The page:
Brado v. Commissioner of Social Security
DECISION AND ORDER granting # 9 Plaintiff's motion for judgment on the pleadings; denying # 16 Defendant's motion for judgment on the pleadings. This matter is remanded to Defendant, pursuant to 42 U.S.C. 405(g) for further proceedings consistent with this Decision and Order. Signed by Chief Judge Glenn T. Suddaby on 1/10/17. (lmw)
UNITED STATES DISTRICT COURT
NORTHERN DISTRICT OF NEW YORK
COMMISSIONER OF SOCIAL SECURITY,
LAW OFFICES OF STEVEN R. DOLSON
Counsel for Plaintiff
126 North Salina Street, Suite 3B
Syracuse, NY 13202
STEVEN R. DOLSON, ESQ.
U.S. SOCIAL SECURITY ADMIN.
OFFICE OF REG’L GEN. COUNSEL
– REGION II
Counsel for Defendant
26 Federal Plaza, Room 3904
New York, NY 10278
BENIL ABRAHAM, ESQ.
SANDRA M. GROSSFELD, ESQ.
GLENN T. SUDDABY, Chief United States District Judge
DECISION and ORDER
Currently before the Court, in this Social Security action filed by George Brado
(“Plaintiff”) against the Commissioner of Social Security (“Defendant” or “the Commissioner”)
pursuant to 42 U.S.C. §§ 405(g) and 1383(c)(3), are the parties’ cross-motions for judgment on
the pleadings. (Dkt. Nos. 9, 16.) For the reasons set forth below, Plaintiff’s motion for judgment
on the pleadings is granted and Defendant’s motion for judgment on the pleadings is denied.
Plaintiff has a ninth grade education, obtained a certificate of general educational
development (GED), and has past work as a construction laborer, an order filler, and an unloader
at a warehouse. (T. 17, 181.)1 Generally, Plaintiff’s disability consists of nerve damage in both
feet; a herniated disc in his spine at L5; a bulging disc in his spine at L4; pain in his back, legs,
and feet; and an inability to lift, push, or bend. (T. 193.)
On March 11, 2013, Plaintiff applied for a period of Disability and Disability Insurance
Benefits, alleging disability beginning August 12, 2012. (T. 15.) Plaintiff’s application was
initially denied on May 22, 2013, after which he timely requested a hearing before an
Administrative Law Judge (“ALJ”). (Id.) On April 23, 2014, Plaintiff appeared in a video
hearing before the ALJ, Gregory M. Hamel. (T. 24-58.) On June 6, 2014, the ALJ issued a
written decision finding Plaintiff not disabled under the Social Security Act. (T. 9-23.) On
November 13, 2015, the Appeals Council denied Plaintiff’s request for review, rendering the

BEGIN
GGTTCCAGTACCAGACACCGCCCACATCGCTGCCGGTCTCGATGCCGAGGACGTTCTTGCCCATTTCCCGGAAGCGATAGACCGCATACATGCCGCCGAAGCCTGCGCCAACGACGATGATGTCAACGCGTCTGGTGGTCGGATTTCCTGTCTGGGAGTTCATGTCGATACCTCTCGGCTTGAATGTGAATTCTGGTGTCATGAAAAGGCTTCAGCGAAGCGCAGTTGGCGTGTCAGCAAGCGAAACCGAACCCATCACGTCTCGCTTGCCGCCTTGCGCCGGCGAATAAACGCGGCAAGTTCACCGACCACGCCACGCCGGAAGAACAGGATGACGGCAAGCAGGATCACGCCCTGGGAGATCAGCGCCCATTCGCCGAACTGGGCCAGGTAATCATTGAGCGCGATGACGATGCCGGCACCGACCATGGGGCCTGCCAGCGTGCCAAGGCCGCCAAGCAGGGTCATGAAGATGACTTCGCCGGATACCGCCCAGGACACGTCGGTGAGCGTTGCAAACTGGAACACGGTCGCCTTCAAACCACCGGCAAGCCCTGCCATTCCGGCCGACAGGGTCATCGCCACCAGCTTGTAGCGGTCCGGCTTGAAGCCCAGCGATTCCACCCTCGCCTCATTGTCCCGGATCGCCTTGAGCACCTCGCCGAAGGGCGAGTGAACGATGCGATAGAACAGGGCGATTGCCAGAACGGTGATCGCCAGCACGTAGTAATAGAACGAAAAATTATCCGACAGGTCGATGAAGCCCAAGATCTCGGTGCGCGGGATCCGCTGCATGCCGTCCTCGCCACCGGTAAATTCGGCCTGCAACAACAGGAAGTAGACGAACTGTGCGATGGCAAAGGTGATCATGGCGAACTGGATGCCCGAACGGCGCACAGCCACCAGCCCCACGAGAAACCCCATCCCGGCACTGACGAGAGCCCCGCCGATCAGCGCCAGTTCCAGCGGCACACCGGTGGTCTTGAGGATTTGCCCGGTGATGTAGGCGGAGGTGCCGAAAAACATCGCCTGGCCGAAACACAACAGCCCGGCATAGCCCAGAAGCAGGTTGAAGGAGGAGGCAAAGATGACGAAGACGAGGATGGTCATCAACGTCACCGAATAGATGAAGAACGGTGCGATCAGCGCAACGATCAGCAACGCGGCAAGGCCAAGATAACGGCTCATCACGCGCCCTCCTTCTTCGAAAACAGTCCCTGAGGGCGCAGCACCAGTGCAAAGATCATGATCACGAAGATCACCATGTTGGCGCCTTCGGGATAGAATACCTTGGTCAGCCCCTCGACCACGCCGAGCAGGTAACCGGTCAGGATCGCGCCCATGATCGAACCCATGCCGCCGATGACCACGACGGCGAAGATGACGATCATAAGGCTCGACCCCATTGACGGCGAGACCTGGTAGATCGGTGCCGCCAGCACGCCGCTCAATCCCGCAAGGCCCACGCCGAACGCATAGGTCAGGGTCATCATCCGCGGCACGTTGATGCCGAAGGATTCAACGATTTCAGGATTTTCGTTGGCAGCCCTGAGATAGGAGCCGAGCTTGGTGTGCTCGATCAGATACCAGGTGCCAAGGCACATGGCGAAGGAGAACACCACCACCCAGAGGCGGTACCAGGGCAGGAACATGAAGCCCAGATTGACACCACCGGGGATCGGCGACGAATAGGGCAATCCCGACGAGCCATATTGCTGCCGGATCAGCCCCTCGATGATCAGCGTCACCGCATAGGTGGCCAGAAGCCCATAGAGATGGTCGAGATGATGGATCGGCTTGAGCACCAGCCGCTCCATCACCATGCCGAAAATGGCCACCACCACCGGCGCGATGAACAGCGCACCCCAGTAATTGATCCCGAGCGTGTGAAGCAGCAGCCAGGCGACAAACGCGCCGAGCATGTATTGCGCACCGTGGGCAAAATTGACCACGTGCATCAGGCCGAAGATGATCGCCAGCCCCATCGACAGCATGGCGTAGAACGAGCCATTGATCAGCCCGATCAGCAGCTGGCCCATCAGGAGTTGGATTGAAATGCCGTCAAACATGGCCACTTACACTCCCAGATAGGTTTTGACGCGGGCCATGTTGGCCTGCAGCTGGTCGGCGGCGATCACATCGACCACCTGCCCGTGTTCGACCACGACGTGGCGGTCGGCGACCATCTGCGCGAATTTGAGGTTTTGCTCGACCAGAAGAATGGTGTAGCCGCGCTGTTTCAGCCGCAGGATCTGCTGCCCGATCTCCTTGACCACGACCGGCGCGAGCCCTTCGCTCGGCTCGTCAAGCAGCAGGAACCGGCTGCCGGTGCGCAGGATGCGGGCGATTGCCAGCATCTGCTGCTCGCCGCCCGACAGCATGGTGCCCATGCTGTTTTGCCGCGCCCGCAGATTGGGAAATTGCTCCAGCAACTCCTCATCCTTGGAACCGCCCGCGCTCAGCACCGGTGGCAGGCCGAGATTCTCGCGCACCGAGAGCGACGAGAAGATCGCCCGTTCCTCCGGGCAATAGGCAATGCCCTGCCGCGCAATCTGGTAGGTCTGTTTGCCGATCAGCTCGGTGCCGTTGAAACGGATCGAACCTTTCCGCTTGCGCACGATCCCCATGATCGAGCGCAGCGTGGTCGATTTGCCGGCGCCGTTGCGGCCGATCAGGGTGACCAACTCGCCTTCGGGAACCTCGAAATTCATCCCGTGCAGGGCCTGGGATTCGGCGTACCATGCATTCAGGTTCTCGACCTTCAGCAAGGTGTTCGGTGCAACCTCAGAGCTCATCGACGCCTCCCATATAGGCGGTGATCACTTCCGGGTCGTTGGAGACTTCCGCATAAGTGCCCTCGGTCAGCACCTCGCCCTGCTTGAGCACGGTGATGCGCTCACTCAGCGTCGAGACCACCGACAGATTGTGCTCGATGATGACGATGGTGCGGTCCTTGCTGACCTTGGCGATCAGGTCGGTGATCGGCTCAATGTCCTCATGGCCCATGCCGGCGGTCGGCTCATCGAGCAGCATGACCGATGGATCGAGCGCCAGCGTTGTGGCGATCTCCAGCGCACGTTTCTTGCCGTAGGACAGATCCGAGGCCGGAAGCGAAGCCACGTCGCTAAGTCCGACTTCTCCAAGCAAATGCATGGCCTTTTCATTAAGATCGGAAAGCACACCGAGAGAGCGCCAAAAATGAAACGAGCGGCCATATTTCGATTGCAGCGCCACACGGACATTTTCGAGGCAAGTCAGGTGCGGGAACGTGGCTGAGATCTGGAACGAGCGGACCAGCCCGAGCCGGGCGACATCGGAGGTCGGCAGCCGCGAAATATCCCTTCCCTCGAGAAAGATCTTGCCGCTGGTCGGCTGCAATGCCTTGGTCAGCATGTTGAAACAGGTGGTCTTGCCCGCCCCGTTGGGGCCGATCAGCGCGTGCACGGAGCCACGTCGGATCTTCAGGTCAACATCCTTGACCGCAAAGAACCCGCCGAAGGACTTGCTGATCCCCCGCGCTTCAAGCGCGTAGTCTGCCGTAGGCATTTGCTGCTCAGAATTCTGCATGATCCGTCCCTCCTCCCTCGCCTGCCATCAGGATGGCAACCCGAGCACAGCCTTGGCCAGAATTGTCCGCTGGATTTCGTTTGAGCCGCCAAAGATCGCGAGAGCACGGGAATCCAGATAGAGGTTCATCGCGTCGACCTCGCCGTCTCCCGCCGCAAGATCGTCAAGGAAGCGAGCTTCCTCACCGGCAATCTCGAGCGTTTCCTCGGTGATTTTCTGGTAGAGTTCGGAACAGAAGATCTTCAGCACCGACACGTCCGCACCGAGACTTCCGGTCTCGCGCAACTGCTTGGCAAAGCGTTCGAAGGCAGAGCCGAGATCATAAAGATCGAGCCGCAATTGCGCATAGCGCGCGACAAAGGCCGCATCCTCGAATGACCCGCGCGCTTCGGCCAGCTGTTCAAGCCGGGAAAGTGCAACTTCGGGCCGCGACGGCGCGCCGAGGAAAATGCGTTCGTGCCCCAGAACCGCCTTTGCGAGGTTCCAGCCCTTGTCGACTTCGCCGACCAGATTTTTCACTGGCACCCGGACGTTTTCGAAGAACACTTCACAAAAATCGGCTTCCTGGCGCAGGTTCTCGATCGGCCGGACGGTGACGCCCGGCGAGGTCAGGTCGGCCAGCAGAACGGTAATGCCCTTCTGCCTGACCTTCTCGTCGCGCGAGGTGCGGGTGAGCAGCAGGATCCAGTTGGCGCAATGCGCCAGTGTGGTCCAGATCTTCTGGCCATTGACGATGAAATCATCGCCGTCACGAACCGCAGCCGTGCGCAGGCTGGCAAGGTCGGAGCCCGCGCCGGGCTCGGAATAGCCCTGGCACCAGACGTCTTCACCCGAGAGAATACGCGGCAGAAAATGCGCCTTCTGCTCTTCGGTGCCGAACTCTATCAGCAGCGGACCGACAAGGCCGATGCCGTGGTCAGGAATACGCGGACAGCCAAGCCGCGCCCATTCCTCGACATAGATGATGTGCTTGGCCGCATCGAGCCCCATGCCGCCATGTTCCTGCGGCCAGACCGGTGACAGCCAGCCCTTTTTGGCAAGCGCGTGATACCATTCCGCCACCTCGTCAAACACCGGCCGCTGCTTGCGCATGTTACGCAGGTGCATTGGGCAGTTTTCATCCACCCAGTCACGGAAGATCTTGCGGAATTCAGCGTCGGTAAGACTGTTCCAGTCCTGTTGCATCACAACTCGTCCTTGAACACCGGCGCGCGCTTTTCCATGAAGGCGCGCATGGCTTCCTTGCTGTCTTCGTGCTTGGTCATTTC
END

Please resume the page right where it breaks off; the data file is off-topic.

ALJ’s decision the final decision of the Commissioner. (T. 1-6.)
The ALJ’s Decision
Generally, in his decision, the ALJ made the following six findings of fact and
conclusions of law. (T. 17-23.) First, the ALJ found that Plaintiff met the insured status
requirements of the Social Security Act through December 31, 2017, and has not engaged in
substantial gainful activity since August 12, 2012, the alleged onset date. (T. 17.) Second, the
Page citations refer to the page numbers used on CM/ECF rather than the page numbers contained
in the parties’ respective motion papers.
ALJ found that Plaintiff has the following severe impairments: lubrosacral disc disease and
lumbar spondylosis status post-lumbar fusion. (Id.) Third, the ALJ found that Plaintiff’s severe
impairments, alone or in combination, do not meet or medically equal one of the listed
impairments in 20 C.F.R. Part 404, Subpart P, App. 1 (the “Listings”). (T. 18.) The ALJ
considered Listing 1.04 (disorders of the spine). (Id.) Fourth, the ALJ found that Plaintiff has
the residual functional capacity (“RFC”) to perform “light work as defined in 20 CFR
404.1567(b)2 except he can only occasionally climb stairs, balance, stoop, kneel, crouch and
crawl; and cannot climb ladders and similar devices.” (T. 18-21.) Fifth, the ALJ found that
Plaintiff is unable to perform any past relevant work. (T. 21.) Sixth, and finally, the ALJ
determined that there are other jobs that exist in significant numbers in the national economy that
Plaintiff can perform. (T. 22-23.)
The Parties’ Briefings on Their Cross-Motions
Plaintiff argues that the ALJ committed reversible error by failing to apply the treating
physician rule in evaluating the opinions of treating orthopedic surgeons Rudolph Buckley,
M.D., and Steven Hausmann, M.D. (Dkt. No. 9, at 4-8 [Pl.’s Mem. of Law].) Defendant argues
that the ALJ properly determined that the opinions of Dr. Buckley and Dr. Hausmann were not
entitled to controlling weight. (Dkt. No. 16, at 7-12 [Def.’s Mem. of Law].)
RELEVANT LEGAL STANDARD
Standard of Review
A court reviewing a denial of disability benefits may not determine de novo whether
an individual is disabled. 42 U.S.C. § 405(g); Wagner v. Sec’y of Health & Human Servs., 906
Light work requires the abilities to sit for six hours, stand or walk for six hours, occasionally lift